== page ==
Logging vs Monitoring: Best Practices for Integration
Logging is a method of tracking and storing data to ensure application availability and to assess the impact of state transformations on performance. Monitoring is a diagnostic tool used for alerting DevOps to system-related issues by analyzing metrics.
Logging and monitoring are both valuable components to maintaining optimal application performance. Using a combination of logging tools and real-time monitoring systems helps improve observability and reduces the time spent sifting through log files to determine the root cause of performance problems.
What’s the Difference? Logging vs Monitoring
Logging is used as both a verb and a noun, referring either to the practice of logging errors and changes or to the application logs that are collected. The purpose of logging is to create an ongoing record of application events. Log files can be used to review any event within a system, including failures and state transformations. Consequently, log messages can provide valuable information to help pinpoint the cause of performance problems. Log data can help DevOps teams troubleshoot issues by identifying which changes resulted in error reporting, but is only as valuable as the information it contains.
Log management also serves other purposes, such as creating written records for audit and compliance purposes, identifying trends over time, and securing sensitive information. Logging performs a valuable role in applications of all sizes, but should be implemented thoughtfully. Avoid storing, transferring, or evaluating extraneous information by prioritizing actionable items. Logging too much data can create a drain on resources, both in terms of cost and time. A good logging strategy generally provides two types of data: structured data for machines and data that alerts system administrators to a potential problem.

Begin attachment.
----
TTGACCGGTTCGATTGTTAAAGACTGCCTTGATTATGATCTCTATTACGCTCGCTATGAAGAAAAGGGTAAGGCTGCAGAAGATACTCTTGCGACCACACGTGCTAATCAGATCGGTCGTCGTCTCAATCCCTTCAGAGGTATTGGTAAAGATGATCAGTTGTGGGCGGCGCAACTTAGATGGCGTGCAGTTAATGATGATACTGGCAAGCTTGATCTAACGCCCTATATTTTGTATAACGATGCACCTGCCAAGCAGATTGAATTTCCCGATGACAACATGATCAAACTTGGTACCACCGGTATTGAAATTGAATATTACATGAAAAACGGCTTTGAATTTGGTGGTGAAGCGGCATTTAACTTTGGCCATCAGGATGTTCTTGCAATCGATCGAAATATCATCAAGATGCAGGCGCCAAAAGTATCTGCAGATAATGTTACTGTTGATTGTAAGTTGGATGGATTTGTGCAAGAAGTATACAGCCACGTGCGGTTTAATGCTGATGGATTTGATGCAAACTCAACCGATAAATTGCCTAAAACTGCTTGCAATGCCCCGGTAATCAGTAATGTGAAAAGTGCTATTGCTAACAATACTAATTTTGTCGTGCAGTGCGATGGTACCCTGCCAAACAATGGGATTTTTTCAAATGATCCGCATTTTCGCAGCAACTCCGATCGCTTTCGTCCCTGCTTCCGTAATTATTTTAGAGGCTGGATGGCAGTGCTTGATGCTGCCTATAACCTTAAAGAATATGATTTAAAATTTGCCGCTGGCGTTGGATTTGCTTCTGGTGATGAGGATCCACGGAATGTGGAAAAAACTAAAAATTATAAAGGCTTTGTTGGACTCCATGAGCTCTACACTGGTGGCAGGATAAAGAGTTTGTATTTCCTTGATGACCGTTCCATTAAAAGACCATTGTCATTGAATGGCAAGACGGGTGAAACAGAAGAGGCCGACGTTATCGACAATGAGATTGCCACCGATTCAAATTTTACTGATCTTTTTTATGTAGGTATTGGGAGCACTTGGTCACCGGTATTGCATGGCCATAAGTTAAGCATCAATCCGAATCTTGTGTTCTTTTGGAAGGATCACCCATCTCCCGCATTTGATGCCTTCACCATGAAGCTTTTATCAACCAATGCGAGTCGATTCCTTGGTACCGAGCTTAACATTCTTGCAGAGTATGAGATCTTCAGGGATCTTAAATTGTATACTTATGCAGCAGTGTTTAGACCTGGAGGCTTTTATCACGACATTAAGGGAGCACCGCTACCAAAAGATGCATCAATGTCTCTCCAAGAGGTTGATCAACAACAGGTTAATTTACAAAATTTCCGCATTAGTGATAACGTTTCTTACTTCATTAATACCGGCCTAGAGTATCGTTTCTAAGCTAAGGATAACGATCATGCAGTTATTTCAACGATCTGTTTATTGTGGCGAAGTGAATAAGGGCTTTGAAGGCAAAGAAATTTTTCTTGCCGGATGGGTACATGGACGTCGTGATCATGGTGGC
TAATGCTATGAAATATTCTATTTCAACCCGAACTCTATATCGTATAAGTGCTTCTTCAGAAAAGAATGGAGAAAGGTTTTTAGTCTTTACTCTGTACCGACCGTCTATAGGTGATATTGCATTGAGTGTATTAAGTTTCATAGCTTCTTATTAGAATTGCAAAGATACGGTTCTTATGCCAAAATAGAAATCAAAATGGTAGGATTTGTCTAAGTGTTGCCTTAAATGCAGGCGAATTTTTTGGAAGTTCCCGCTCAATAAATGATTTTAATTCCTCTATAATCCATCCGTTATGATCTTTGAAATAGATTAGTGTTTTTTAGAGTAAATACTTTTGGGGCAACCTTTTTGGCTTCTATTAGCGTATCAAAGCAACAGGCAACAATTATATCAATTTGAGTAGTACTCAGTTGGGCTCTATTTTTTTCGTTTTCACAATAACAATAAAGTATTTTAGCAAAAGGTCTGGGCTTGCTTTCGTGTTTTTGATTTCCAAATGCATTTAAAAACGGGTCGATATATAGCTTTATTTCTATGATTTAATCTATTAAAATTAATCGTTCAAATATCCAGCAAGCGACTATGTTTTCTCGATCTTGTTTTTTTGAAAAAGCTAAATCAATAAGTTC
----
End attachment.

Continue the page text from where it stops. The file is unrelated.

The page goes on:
Monitoring is an umbrella term that can include many facets of system evaluation, but in this context, we're referring to application performance monitoring (APM). APM is the process of instrumenting an application to collect, aggregate and analyze metrics to better evaluate the use of the system by gauging availability, response time, memory usage, bandwidth, and CPU time consumption.
Monitoring systems rely on metrics to alert IT teams to operating anomalies across applications and cloud services. Ideally, teams would implement instrumentation and monitoring on all systems.
Why You Need Both Logging and Monitoring
Logging and monitoring are two different processes that work together to provide a range of data points that help track the health and performance of your infrastructure. APM uses application metrics to measure availability and manage performance. Logging creates a record of log events generated from applications, devices, or web servers that serves as a detailed record of occurrences within a system.
Using a combination of log management to collect, organize, and review data and monitoring tools to track metrics offers a comprehensive view of your system's availability along with detailed insight into any issues which could potentially affect the user experience. APM tells you how applications are behaving and log data from applications, network infrastructure, and web servers provides greater insight that will tell you why the application is performing as it is. An effective logging strategy enhances application performance monitoring.